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Is it possible to insert a sequence of non-unique elements into an AVL tree?

For example, what is the AVL tree result of inserting 3, 3, and 3 into an initially empty AVL tree?

Is it:

        3
      /   \
     3     3
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    $\begingroup$ What do you think? $\endgroup$ – Raphael Mar 1 '15 at 23:59
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A BST (from which the AVL descends) with duplicate keys can have its rotation make nodes with the same key be on both sides of the parent node, in which case, some ambiguity might result. However, you could make your life a whole lot easier and have each node contain a key and the number of times that key had been inserted into the tree, to therefore keep track of successive inserts of successive keys and disambiguate its structure.

You would still insert a node (first by searching for the expected placement for the node) with respect to its key, initialize its count to 0, and towards the end of completing the insert increment that count).

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  • $\begingroup$ so, inserting 3, 3, and 3 using your method would still result in the tree I showed above, correct? $\endgroup$ – STC Mar 1 '15 at 19:18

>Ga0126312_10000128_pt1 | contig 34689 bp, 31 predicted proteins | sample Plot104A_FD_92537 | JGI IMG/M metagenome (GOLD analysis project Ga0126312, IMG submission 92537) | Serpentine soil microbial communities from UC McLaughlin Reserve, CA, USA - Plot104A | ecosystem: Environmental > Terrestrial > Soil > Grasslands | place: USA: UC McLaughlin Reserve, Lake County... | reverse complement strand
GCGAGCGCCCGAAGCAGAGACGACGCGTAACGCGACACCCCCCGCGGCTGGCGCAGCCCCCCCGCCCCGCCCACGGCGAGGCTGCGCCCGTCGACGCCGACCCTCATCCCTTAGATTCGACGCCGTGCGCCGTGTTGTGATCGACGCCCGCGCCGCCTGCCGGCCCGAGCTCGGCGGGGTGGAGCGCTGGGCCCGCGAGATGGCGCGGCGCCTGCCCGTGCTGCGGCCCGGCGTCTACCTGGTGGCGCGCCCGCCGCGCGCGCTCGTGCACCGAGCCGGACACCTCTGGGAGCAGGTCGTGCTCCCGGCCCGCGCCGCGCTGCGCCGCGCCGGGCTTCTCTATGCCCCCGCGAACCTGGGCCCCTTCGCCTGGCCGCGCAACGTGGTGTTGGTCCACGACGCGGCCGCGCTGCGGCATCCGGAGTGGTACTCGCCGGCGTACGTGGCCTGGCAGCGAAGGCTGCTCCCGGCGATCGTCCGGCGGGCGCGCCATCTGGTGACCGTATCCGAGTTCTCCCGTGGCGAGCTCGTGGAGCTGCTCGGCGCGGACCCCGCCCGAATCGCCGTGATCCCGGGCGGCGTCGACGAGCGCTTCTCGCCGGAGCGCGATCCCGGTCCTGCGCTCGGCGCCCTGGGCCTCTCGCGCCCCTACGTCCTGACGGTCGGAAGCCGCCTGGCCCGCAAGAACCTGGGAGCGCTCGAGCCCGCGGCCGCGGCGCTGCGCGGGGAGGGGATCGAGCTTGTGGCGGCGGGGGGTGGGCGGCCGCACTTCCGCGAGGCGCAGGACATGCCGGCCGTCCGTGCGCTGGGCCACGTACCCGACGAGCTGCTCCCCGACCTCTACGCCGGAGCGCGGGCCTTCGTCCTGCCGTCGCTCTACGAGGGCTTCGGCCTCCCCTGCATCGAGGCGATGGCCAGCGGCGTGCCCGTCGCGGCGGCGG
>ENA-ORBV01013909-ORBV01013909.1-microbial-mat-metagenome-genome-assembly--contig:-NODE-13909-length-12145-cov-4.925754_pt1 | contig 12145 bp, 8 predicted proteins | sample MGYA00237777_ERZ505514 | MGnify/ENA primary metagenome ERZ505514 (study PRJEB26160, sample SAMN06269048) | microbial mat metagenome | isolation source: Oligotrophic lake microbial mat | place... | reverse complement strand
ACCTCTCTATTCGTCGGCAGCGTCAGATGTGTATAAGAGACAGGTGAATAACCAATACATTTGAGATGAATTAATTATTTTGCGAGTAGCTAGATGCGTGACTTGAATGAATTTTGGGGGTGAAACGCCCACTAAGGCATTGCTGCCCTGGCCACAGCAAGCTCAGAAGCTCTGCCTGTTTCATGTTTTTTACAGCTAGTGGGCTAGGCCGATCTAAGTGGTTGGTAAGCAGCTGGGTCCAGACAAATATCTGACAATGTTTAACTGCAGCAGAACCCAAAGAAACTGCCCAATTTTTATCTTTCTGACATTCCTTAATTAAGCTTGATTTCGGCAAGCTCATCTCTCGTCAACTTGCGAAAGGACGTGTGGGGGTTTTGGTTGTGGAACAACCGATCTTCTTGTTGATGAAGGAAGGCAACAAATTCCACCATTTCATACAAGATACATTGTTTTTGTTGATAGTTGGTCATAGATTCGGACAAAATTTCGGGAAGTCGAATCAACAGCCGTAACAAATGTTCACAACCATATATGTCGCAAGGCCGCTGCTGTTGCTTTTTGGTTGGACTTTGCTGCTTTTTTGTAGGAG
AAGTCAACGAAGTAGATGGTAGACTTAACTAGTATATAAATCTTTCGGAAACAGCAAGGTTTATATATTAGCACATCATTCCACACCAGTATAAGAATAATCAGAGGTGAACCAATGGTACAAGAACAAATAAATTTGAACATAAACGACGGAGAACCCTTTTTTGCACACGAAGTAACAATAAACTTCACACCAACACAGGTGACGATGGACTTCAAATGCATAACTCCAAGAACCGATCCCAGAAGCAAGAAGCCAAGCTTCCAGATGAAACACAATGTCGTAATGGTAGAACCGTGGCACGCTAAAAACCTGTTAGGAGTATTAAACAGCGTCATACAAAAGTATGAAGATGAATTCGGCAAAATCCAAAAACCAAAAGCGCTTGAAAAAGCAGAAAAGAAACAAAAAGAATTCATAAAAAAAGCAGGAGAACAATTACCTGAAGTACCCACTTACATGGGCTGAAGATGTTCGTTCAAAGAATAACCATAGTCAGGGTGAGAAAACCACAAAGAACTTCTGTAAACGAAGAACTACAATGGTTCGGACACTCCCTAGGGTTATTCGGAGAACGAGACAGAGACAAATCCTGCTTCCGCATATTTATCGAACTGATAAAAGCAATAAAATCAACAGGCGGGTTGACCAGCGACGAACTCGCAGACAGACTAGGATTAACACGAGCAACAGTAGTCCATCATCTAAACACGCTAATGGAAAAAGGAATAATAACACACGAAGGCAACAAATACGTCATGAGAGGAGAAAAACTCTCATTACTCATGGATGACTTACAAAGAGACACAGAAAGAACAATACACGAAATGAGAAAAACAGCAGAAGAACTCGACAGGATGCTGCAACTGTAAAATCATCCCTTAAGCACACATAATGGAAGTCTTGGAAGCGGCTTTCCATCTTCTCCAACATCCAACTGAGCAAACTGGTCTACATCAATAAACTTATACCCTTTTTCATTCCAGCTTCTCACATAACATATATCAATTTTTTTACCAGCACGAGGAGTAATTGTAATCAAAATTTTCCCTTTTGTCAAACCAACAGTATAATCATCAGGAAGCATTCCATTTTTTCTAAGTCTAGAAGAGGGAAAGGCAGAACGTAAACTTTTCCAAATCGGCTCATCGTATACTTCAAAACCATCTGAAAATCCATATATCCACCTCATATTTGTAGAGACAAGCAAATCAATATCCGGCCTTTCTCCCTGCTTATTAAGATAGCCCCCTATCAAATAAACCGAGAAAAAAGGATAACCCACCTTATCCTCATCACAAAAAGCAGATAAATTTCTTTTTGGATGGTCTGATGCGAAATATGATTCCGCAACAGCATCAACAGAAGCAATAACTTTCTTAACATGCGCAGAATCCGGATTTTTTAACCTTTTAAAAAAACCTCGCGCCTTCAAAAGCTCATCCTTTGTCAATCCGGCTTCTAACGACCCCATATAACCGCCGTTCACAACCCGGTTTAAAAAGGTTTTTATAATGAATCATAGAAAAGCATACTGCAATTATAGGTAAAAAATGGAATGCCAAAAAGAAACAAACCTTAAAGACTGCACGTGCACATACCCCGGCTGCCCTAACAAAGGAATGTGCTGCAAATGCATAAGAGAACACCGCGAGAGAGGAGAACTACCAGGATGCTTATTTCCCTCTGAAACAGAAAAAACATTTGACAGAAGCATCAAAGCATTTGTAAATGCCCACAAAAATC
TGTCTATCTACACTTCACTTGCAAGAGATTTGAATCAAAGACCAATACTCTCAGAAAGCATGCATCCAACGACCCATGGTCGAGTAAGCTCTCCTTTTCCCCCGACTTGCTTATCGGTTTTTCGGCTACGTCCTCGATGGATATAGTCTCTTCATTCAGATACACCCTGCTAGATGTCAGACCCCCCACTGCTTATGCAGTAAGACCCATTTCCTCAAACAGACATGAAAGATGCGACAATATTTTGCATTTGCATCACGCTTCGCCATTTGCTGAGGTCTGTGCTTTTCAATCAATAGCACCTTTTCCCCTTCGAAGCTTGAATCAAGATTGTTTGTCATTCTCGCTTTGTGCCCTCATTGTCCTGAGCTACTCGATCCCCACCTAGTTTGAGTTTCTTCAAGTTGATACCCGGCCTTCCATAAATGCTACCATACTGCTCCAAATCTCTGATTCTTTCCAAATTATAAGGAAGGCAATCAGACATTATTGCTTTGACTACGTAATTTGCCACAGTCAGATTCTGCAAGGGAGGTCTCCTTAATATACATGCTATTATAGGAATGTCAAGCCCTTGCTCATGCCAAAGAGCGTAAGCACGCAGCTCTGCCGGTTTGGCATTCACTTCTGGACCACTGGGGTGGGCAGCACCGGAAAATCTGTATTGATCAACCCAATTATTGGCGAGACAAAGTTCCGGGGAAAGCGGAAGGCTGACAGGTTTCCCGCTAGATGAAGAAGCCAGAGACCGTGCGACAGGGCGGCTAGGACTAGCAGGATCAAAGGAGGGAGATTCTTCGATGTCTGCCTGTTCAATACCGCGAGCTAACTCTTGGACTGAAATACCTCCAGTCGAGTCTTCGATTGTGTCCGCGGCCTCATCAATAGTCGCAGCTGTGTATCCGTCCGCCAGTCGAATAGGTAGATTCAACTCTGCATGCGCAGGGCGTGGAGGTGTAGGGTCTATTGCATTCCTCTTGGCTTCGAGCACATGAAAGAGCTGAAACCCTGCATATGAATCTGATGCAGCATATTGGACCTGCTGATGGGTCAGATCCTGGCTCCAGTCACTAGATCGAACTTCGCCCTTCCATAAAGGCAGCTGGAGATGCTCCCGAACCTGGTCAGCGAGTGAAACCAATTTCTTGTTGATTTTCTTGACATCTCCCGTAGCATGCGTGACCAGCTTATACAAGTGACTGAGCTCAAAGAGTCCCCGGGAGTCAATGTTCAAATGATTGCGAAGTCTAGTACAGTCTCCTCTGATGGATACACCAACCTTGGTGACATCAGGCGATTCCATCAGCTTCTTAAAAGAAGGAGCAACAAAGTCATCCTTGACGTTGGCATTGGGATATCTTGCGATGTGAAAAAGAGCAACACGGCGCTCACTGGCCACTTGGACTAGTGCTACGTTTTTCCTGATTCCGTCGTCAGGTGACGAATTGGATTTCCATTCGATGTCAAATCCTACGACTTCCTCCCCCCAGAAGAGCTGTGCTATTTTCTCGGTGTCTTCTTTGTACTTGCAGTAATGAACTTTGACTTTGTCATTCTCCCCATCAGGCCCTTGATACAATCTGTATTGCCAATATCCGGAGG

• $\begingroup$ No, using this method would result in a single node $n = (3, 3)$ representing that entire subtree, where the node's first component is the key and the second component is its count. $\endgroup$ – Francesco Gramano Mar 1 '15 at 19:46
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After consulting with an EECS TA, I have come to the conclusion that if duplicate values are allowed to be entered in an AVL tree, then adding 3 elements of the same value (e.g. 1,1,1) will result in a tree as shown above, with a parent node equal to both its left and right children.

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  • $\begingroup$ The answer above shows how to deal with it. $\endgroup$ – Evil Jul 9 '16 at 21:13

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